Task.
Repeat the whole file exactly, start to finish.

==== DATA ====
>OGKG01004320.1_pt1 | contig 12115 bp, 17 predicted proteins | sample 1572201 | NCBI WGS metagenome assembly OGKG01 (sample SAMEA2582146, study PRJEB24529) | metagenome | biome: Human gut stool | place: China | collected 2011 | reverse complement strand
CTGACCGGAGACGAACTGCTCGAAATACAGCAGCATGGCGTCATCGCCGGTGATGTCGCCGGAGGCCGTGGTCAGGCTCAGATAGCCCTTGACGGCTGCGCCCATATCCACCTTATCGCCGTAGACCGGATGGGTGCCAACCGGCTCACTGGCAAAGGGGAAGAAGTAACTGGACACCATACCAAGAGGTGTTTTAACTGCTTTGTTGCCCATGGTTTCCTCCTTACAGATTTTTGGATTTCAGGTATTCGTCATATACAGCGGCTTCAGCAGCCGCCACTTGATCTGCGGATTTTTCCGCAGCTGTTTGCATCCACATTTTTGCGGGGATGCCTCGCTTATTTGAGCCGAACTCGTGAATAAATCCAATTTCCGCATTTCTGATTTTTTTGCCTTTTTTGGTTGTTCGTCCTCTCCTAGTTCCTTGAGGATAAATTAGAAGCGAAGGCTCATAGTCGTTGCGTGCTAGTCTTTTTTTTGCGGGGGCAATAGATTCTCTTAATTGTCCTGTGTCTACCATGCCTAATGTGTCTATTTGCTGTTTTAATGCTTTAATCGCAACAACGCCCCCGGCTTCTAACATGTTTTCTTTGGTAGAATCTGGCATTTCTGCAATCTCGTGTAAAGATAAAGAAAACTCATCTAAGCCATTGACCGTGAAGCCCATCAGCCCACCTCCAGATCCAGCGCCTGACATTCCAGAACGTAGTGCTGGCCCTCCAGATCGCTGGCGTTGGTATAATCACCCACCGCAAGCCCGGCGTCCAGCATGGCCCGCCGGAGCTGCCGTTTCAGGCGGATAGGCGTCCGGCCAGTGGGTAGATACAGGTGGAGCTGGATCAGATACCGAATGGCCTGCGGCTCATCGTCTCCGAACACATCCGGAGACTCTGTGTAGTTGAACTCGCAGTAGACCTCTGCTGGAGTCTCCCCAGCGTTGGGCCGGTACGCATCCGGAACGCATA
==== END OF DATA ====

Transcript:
>OGKG01004320.1_pt1 | contig 12115 bp, 17 predicted proteins | sample 1572201 | NCBI WGS metagenome assembly OGKG01 (sample SAMEA2582146, study PRJEB24529) | metagenome | biome: Human gut stool | place: China | collected 2011 | reverse complement strand
CTGACCGGAGACGAACTGCTCGAAATACAGCAGCATGGCGTCATCGCCGGTGATGTCGCCGGAGGCCGTGGTCAGGCTCAGATAGCCCTTGACGGCTGCGCCCATATCCACCTTATCGCCGTAGACCGGATGGGTGCCAACCGGCTCACTGGCAAAGGGGAAGAAGTAACTGGACACCATACCAAGAGGTGTTTTAACTGCTTTGTTGCCCATGGTTTCCTCCTTACAGATTTTTGGATTTCAGGTATTCGTCATATACAGCGGCTTCAGCAGCCGCCACTTGATCTGCGGATTTTTCCGCAGCTGTTTGCATCCACATTTTTGCGGGGATGCCTCGCTTATTTGAGCCGAACTCGTGAATAAATCCAATTTCCGCATTTCTGATTTTTTTGCCTTTTTTGGTTGTTCGTCCTCTCCTAGTTCCTTGAGGATAAATTAGAAGCGAAGGCTCATAGTCGTTGCGTGCTAGTCTTTTTTTTGCGGGGGCAATAGATTCTCTTAATTGTCCTGTGTCTACCATGCCTAATGTGTCTATTTGCTGTTTTAATGCTTTAATCGCAACAACGCCCCCGGCTTCTAACATGTTTTCTTTGGTAGAATCTGGCATTTCTGCAATCTCGTGTAAAGATAAAGAAAACTCATCTAAGCCATTGACCGTGAAGCCCATCAGCCCACCTCCAGATCCAGCGCCTGACATTCCAGAACGTAGTGCTGGCCCTCCAGATCGCTGGCGTTGGTATAATCACCCACCGCAAGCCCGGCGTCCAGCATGGCCCGCCGGAGCTGCCGTTTCAGGCGGATAGGCGTCCGGCCAGTGGGTAGATACAGGTGGAGCTGGATCAGATACCGAATGGCCTGCGGCTCATCGTCTCCGAACACATCCGGAGACTCTGTGTAGTTGAACTCGCAGTAGACCTCTGCTGGAGTCTCCCCAGCGTTGGGCCGGTACGCATCCGGAACGCATA